The amount of float was based on speed. At 175 knots, the spoiler would show about one half inch of blade. At 200 kt. you would see about two inches of blade. As the pressure varied the blade would bounce up and down. Each blade had its own variation so some asymmetry was present. If one pulled a couple of negative “G’s” you could lock them back down in the box but this was too cumbersome. At Oshkosh this last year PF and I talked it through and right after the fly-in I went out to their factory in Oregon and they completely redid the spoilers. New boxes replaced the old ones with different tension on the blades that took care of the float. A new ball detent was used that is much better than the old lock down. A new motor has been developed that is lighter and a real improvement over the old motor.
Your choice is electric or manual.
If you chose electric, there is a dandy little motor that fits under the pilot seat pan between the aileron and flap torque tubes, just left of center to avoid the elevator travel. If there is an electrical failure, the spoilers are spring loaded to close. You can open them any amount you want and can reverse directions at anytime.
Placement of the plates on the wing and then the spoilers in my RG was purely a guesstimate, but as it turned out, I found them to be well placed and elected to use the same position on my III. The III has a fuel bay right there so I built a box around the spoiler cartridge with the front side of that box, the aileron torque tube tunnel. The cable that controls the spoiler runs down the torque tube tunnel, makes a 180 degree turn on a double pulley block and with the offset created goes into the speed brake box from the outboard side. The box is located 53 inches inboard of the wing joggle for the wing tip and is right behind the main spar layup.
One large objection to the spoilers in this position is the violation of the upper wing surface integrity. I have found that to not be a problem with the way that I chose to lay up the box on the underside of the upper wing panel.
It is my opinion that the wing is stronger. Each builder will have to make that decision for themselves of whether they want to cut a hole in the top of their wing.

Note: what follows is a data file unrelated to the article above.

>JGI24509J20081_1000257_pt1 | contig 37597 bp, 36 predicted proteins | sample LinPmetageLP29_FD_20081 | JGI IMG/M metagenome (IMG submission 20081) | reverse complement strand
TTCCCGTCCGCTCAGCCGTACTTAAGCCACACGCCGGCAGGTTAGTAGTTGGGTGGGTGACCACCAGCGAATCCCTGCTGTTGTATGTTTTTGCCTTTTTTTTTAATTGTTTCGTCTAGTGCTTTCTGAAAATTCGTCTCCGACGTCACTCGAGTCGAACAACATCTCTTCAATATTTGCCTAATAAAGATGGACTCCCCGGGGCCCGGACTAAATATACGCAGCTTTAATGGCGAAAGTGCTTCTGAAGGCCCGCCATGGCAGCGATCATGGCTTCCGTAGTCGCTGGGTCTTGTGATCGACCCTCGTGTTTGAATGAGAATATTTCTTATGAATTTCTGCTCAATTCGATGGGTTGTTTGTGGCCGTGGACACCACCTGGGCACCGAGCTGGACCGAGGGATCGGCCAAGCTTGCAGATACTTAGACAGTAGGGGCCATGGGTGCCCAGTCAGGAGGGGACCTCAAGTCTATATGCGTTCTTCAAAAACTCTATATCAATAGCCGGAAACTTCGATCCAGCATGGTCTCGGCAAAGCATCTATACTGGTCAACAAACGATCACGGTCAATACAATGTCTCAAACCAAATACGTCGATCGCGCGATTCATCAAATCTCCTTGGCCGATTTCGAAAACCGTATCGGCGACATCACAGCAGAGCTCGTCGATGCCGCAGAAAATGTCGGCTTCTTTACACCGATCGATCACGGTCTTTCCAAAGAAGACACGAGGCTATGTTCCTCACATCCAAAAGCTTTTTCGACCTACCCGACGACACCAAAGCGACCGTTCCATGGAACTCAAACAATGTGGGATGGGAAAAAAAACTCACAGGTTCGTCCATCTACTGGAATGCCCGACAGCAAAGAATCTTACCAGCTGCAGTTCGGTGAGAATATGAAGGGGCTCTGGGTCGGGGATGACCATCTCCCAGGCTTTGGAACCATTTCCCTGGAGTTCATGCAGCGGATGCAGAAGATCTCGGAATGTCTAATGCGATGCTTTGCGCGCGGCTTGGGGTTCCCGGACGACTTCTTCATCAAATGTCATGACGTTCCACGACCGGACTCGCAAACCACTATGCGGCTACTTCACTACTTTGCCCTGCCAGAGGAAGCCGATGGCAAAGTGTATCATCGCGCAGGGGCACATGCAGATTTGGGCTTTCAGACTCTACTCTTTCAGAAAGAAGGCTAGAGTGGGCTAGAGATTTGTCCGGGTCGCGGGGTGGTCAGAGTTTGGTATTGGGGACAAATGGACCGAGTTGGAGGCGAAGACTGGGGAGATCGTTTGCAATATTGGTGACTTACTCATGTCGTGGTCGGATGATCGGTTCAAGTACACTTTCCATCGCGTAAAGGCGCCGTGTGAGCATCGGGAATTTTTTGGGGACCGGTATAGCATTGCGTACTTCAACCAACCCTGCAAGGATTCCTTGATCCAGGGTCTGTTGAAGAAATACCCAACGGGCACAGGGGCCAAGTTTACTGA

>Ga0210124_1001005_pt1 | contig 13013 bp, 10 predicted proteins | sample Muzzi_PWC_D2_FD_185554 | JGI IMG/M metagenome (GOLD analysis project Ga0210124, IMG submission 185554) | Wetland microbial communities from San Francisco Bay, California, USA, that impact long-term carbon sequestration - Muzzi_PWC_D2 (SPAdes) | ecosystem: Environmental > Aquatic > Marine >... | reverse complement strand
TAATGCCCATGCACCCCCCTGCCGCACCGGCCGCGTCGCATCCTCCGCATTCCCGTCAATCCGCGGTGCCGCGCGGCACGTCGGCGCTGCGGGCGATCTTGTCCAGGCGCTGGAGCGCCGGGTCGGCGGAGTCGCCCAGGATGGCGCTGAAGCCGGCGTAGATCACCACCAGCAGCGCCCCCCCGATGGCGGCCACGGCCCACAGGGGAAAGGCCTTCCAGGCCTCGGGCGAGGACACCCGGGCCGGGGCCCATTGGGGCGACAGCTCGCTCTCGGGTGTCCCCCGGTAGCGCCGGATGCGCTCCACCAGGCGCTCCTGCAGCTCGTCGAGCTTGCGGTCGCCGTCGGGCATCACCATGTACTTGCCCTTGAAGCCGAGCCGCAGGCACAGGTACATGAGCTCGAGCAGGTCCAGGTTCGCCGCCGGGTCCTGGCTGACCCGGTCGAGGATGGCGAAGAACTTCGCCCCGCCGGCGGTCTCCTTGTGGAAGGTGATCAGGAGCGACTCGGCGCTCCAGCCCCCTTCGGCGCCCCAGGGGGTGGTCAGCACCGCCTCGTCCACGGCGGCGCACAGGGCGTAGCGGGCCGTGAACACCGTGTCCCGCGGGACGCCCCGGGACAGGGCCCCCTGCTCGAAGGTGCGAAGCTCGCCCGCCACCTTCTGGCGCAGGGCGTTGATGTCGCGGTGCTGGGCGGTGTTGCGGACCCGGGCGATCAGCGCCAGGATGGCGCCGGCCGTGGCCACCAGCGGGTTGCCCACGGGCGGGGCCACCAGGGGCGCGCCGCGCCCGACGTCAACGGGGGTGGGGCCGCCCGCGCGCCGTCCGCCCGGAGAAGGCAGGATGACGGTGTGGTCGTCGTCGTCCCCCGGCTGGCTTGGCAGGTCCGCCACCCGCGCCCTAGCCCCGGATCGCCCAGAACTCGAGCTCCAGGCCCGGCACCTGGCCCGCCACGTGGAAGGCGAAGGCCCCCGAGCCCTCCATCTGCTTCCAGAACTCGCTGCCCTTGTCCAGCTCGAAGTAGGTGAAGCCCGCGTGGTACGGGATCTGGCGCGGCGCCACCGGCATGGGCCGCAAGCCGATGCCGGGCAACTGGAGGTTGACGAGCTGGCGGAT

I have deployed the spoilers up to 250 kt IAS without a problem. I have also simulated a failure on one side and believe me, at 250 kt, there is excellent roll rate. There is more than enough aileron to control the bird and at slower speeds, there is less and less effect with the asymmetry. I found the elevator to have plenty of authority in all phases of flight. As it turns out there is little or no pitch changes with their deployment. There is a bit of rumbling when they are deployed and you can tell the airframe in general has a different feel.
As you can see, by looking at the numbers, you can come down like a rock if you want to. If the air is smooth I routinely descend at 200 kt with a two or three inch reduction in power if I am in a hurry and no power reduction if I want to get down but have some time. What really works nice is you enter a downwind at mid
field, pop out the spoilers and go from 200 to 120 kt. IAS by the time it’s time to extend the gear and start you base. On an ILS final you can extend the spoilers, get your gear down and start on glide slope with little forethought to slowing down.
Without spoilers you better have a good plan for how to slow down to configure. In most cases you have to leave the FAP with the gear down or go to idle to slow down.
I normally do not try to adjust my final with the spoilers but it is certainly permissible. I always extend them on touchdown. The bird stops flying and it takes away all that tendency to float if you’re a little hot. Nothing replaces an on airspeed landing, but the spoilers will glue you on and shorten your roll out. It is very important to remember that the Glasair is not very forgiving if you get slow with approach angles of attack. With spoilers the plane can really sink on you.
When flaps are used as drag devices as well as for lift, when you retract them you may get rid of the drag but you also lose lift. With spoilers when you retract them you get rid of drag and increase lift. On a go around the lift and drag are both working for you with spoiler retraction.
In conclusion, I feel the Precise Flight Spoilers are the best answer I know of for a good descent rate without a large power reduction and as a method of helping the pilot configure prior to landing.
You haven’t spent all the time and money it takes to have a nice Glasair, if you aren’t one of those people who isn’t looking for one more “toy.” Nothing replaces safe airmanship and being a good “stick.” With confidence, I can now tell all Glasair owners and builders that the Precise Flight Spoilers are well worth the effort.